- Did you know that Millais was expelled from nursery school for biting his teacher’s hands after just 3 days?
- Did you know that Millais met the President of the Royal Academy in 1838 at the age of 9? At first the President did not believe a boy so young could draw so well and he advised his parents to make him a chimney sweep. After Millais drew in front of the President he immediately told Millais’s parents to, ‘do all in their power to help the cultivation of his faculties, and to speed him in the career for which nature had evidently intended.’
- Did you know that Millais was the youngest pupil at the RA school at just 11 years and was known to his contemporaries at the college as ‘the child’?
- Did you know that most of the successful painters of the day had sumptuous and grand houses that were highly suitable for ‘at home’ days when distinguished visitors such as The Prince of Wales might attend? Such days were a thriving part of the London social scene. When Thomas Carlyle (Scottish historian and political philosopher, whom Millais painted in 1877) visited Millais’s house in Kensington, he was very impressed and asked, ‘has paint done all this, Mr Millais? It only shows how many fools there are in the world.’ Millais had an additional property in Scotland from 1881.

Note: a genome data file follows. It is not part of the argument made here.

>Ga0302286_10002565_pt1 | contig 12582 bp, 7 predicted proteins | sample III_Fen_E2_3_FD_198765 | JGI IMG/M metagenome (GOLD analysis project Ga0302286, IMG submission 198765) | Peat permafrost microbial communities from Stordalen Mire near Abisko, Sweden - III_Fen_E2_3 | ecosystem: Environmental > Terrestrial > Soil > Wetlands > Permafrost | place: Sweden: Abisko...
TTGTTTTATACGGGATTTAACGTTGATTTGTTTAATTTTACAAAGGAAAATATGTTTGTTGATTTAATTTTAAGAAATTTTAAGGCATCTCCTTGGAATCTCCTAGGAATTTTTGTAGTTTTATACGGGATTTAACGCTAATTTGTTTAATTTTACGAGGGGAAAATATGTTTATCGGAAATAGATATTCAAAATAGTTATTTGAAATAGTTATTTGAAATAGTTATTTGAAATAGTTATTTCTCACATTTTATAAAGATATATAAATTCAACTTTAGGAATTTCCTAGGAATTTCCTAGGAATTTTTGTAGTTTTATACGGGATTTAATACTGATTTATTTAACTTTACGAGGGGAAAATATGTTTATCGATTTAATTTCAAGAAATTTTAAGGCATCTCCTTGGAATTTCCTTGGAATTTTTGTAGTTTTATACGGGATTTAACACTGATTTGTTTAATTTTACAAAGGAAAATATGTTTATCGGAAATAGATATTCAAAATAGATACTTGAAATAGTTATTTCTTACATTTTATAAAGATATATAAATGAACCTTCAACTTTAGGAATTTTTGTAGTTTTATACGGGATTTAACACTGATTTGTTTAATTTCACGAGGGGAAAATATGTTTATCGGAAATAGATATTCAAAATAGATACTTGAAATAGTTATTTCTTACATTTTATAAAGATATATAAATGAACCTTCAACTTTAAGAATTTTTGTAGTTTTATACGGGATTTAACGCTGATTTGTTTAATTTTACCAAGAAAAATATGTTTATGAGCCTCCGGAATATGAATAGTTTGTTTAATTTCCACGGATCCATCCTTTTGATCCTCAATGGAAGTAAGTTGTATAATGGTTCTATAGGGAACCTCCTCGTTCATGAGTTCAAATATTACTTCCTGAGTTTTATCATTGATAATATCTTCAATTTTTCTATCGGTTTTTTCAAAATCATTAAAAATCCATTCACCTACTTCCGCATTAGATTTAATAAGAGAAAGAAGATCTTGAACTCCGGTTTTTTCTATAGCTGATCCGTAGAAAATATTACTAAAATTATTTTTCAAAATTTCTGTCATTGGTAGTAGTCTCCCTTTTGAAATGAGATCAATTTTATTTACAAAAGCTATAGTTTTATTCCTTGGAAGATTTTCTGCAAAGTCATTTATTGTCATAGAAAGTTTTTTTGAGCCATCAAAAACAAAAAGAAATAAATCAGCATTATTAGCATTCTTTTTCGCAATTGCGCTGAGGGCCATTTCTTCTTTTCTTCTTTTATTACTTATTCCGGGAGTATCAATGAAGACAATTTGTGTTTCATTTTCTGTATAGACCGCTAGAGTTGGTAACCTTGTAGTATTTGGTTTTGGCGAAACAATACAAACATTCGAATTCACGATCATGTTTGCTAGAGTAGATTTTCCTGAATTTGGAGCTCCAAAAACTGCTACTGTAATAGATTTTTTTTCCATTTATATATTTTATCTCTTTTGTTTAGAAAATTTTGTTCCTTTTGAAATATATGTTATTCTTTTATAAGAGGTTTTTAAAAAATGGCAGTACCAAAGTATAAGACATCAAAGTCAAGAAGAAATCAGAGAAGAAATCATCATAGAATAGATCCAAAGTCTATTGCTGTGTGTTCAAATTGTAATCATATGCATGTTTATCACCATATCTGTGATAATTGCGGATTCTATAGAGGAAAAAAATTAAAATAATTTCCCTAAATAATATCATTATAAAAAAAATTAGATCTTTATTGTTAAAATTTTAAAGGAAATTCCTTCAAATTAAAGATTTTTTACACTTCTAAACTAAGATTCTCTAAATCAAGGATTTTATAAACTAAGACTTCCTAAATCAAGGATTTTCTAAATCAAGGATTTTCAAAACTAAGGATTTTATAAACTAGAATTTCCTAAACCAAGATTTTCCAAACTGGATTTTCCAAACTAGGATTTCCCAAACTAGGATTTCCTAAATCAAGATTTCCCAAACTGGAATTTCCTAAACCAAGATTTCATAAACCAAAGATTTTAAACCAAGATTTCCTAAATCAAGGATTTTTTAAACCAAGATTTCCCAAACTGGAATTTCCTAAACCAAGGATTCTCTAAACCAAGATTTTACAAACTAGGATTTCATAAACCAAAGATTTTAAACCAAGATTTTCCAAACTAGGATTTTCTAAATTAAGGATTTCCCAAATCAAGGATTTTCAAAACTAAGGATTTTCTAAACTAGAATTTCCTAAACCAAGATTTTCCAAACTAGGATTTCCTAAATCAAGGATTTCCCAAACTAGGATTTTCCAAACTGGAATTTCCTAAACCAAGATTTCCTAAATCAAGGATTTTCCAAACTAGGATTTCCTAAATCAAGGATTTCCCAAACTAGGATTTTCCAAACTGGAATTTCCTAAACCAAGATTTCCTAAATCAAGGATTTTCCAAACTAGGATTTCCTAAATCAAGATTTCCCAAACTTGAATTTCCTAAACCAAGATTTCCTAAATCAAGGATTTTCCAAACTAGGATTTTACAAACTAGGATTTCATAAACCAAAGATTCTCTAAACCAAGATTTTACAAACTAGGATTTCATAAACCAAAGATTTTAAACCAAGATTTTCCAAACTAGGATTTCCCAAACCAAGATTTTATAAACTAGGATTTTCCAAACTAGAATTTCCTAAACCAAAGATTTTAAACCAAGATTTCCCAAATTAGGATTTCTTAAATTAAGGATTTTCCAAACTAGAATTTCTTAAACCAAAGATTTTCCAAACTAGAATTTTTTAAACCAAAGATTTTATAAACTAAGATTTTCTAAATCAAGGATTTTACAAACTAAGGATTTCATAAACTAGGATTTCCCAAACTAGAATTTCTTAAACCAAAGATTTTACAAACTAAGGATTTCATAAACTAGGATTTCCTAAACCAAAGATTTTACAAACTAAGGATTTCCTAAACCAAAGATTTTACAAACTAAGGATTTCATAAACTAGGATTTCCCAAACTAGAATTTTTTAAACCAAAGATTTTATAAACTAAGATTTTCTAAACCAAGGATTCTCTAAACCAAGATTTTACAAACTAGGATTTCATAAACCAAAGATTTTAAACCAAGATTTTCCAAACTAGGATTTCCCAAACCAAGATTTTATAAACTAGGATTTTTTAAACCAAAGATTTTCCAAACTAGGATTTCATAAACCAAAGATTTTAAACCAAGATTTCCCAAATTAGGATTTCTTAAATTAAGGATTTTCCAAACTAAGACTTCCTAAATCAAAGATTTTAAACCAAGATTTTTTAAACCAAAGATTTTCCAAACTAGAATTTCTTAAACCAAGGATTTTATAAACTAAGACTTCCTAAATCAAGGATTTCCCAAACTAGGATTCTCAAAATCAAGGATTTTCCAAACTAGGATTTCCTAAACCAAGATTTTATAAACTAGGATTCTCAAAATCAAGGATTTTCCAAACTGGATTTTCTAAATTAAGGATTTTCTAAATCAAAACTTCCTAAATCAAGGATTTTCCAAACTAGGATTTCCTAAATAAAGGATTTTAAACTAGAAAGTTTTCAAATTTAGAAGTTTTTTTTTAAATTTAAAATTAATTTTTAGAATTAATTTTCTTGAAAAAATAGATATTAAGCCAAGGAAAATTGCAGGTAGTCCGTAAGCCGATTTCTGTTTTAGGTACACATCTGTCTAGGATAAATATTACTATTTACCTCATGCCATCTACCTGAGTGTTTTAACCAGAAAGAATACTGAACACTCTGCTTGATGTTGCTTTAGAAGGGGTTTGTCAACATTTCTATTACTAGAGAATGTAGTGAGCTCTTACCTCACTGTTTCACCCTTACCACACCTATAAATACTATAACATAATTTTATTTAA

- Did you know that there is a bigger than life-size sculpture of Millais by Sir Thomas Brock outside of Tate Britain on John Islip Street?
- Did you know that Millais and Effie had eight children?
- Did you know that the model for Ophelia, Elizabeth Siddall was an artist? Arthur Hughes, who exhibited his version of Ophelia at the RA in the same year as Millais, 1852) wrote, ‘Rossetti taught her to draw; she used to be drawing while sitting to him. Her drawings were beautiful, but without force. They were feminine likenesses of his own.’
(Arthur Hughes, ‘The Letters of D. G. Rossetti to William Allingham’, quoted in The Life and Letters of Sir John Everett Millais, John Guille Millais, vol. 1, 1899, p.144).
View two works by Elizabeth Siddall in the Tate Collection:
Lady Affixing Pennant to a Knight’s Spear (circa 1856)
Sir Patrick Spens (1856)